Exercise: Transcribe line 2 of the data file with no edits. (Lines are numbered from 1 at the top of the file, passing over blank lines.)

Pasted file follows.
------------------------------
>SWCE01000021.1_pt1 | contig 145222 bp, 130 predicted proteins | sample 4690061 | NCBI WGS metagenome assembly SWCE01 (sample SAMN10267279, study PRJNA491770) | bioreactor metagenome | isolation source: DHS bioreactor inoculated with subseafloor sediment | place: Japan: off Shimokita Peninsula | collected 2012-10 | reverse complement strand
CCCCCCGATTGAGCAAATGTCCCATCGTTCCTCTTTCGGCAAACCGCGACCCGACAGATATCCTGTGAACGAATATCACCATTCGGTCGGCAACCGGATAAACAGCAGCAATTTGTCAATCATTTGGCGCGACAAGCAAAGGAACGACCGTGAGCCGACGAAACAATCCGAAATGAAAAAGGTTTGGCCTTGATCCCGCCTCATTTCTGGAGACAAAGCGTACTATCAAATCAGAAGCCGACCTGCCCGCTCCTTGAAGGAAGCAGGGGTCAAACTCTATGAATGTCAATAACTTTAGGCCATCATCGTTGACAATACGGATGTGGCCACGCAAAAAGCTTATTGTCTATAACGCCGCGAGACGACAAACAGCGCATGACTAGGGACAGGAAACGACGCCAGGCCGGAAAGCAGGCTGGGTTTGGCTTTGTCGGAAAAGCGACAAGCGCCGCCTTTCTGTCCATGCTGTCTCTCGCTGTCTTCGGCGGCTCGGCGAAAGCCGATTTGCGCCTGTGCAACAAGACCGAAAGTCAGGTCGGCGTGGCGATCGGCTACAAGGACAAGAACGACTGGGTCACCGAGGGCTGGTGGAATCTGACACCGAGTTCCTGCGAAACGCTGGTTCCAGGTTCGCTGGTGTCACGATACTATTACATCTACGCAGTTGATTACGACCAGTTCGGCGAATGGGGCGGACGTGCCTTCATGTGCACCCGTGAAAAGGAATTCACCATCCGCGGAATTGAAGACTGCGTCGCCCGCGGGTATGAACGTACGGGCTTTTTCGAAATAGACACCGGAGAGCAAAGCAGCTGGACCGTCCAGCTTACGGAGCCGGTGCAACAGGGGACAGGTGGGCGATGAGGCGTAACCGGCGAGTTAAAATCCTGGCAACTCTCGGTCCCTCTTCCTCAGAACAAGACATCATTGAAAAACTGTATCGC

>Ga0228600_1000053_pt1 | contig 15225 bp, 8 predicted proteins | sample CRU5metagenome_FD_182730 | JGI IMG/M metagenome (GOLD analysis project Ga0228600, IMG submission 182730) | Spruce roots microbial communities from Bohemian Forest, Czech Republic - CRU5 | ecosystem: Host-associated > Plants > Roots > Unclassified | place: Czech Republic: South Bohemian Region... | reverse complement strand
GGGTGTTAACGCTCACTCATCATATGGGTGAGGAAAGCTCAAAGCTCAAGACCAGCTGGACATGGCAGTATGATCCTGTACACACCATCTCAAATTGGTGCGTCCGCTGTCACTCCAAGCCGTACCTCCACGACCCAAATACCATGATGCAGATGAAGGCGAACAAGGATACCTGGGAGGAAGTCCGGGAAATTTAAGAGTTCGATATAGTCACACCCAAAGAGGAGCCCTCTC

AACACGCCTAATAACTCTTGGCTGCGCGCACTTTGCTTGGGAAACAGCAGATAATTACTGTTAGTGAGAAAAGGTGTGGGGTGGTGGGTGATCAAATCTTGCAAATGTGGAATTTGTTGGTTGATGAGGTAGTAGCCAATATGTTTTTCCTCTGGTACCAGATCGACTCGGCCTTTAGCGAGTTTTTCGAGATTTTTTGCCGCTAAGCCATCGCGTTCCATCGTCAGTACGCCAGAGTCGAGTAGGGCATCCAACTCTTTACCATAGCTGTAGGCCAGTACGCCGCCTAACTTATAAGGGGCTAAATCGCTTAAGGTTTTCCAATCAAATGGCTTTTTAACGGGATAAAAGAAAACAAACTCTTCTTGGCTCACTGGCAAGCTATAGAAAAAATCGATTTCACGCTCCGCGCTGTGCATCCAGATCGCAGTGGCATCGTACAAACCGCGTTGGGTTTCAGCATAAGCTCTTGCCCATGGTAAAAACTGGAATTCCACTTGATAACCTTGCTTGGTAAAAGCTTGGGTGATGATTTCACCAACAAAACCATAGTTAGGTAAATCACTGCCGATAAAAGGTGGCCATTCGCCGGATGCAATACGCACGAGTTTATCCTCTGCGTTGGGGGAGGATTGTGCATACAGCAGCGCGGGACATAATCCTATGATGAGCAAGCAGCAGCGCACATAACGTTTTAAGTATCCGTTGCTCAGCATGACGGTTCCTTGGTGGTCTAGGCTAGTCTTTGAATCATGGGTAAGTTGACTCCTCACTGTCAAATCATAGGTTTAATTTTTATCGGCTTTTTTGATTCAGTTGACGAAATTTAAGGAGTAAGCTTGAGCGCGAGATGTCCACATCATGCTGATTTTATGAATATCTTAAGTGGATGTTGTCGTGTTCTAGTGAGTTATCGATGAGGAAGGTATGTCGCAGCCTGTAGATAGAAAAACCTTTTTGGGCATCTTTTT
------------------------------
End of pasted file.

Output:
CCCCCCGATTGAGCAAATGTCCCATCGTTCCTCTTTCGGCAAACCGCGACCCGACAGATATCCTGTGAACGAATATCACCATTCGGTCGGCAACCGGATAAACAGCAGCAATTTGTCAATCATTTGGCGCGACAAGCAAAGGAACGACCGTGAGCCGACGAAACAATCCGAAATGAAAAAGGTTTGGCCTTGATCCCGCCTCATTTCTGGAGACAAAGCGTACTATCAAATCAGAAGCCGACCTGCCCGCTCCTTGAAGGAAGCAGGGGTCAAACTCTATGAATGTCAATAACTTTAGGCCATCATCGTTGACAATACGGATGTGGCCACGCAAAAAGCTTATTGTCTATAACGCCGCGAGACGACAAACAGCGCATGACTAGGGACAGGAAACGACGCCAGGCCGGAAAGCAGGCTGGGTTTGGCTTTGTCGGAAAAGCGACAAGCGCCGCCTTTCTGTCCATGCTGTCTCTCGCTGTCTTCGGCGGCTCGGCGAAAGCCGATTTGCGCCTGTGCAACAAGACCGAAAGTCAGGTCGGCGTGGCGATCGGCTACAAGGACAAGAACGACTGGGTCACCGAGGGCTGGTGGAATCTGACACCGAGTTCCTGCGAAACGCTGGTTCCAGGTTCGCTGGTGTCACGATACTATTACATCTACGCAGTTGATTACGACCAGTTCGGCGAATGGGGCGGACGTGCCTTCATGTGCACCCGTGAAAAGGAATTCACCATCCGCGGAATTGAAGACTGCGTCGCCCGCGGGTATGAACGTACGGGCTTTTTCGAAATAGACACCGGAGAGCAAAGCAGCTGGACCGTCCAGCTTACGGAGCCGGTGCAACAGGGGACAGGTGGGCGATGAGGCGTAACCGGCGAGTTAAAATCCTGGCAACTCTCGGTCCCTCTTCCTCAGAACAAGACATCATTGAAAAACTGTATCGC